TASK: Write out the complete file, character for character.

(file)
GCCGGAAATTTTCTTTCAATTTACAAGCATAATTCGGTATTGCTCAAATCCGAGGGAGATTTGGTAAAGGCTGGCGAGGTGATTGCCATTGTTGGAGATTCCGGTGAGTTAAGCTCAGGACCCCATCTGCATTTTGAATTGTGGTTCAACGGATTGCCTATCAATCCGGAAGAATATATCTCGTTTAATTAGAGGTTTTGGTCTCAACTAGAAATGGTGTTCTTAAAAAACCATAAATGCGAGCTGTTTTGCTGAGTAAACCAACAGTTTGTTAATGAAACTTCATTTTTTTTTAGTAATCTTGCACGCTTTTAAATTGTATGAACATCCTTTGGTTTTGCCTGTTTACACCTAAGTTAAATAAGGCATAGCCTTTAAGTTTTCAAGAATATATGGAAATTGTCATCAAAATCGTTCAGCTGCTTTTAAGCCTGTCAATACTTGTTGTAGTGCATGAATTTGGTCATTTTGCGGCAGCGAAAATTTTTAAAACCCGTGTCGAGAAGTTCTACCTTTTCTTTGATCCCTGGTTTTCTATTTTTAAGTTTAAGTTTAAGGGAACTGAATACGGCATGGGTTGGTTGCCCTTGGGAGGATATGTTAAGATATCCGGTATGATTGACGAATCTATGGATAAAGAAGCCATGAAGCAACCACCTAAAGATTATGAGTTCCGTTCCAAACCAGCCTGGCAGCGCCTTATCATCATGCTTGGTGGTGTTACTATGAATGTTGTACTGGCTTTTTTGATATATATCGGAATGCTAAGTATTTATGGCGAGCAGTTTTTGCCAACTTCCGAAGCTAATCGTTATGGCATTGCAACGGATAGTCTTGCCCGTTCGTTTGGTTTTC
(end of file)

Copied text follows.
GCCGGAAATTTTCTTTCAATTTACAAGCATAATTCGGTATTGCTCAAATCCGAGGGAGATTTGGTAAAGGCTGGCGAGGTGATTGCCATTGTTGGAGATTCCGGTGAGTTAAGCTCAGGACCCCATCTGCATTTTGAATTGTGGTTCAACGGATTGCCTATCAATCCGGAAGAATATATCTCGTTTAATTAGAGGTTTTGGTCTCAACTAGAAATGGTGTTCTTAAAAAACCATAAATGCGAGCTGTTTTGCTGAGTAAACCAACAGTTTGTTAATGAAACTTCATTTTTTTTTAGTAATCTTGCACGCTTTTAAATTGTATGAACATCCTTTGGTTTTGCCTGTTTACACCTAAGTTAAATAAGGCATAGCCTTTAAGTTTTCAAGAATATATGGAAATTGTCATCAAAATCGTTCAGCTGCTTTTAAGCCTGTCAATACTTGTTGTAGTGCATGAATTTGGTCATTTTGCGGCAGCGAAAATTTTTAAAACCCGTGTCGAGAAGTTCTACCTTTTCTTTGATCCCTGGTTTTCTATTTTTAAGTTTAAGTTTAAGGGAACTGAATACGGCATGGGTTGGTTGCCCTTGGGAGGATATGTTAAGATATCCGGTATGATTGACGAATCTATGGATAAAGAAGCCATGAAGCAACCACCTAAAGATTATGAGTTCCGTTCCAAACCAGCCTGGCAGCGCCTTATCATCATGCTTGGTGGTGTTACTATGAATGTTGTACTGGCTTTTTTGATATATATCGGAATGCTAAGTATTTATGGCGAGCAGTTTTTGCCAACTTCCGAAGCTAATCGTTATGGCATTGCAACGGATAGTCTTGCCCGTTCGTTTGGTTTTC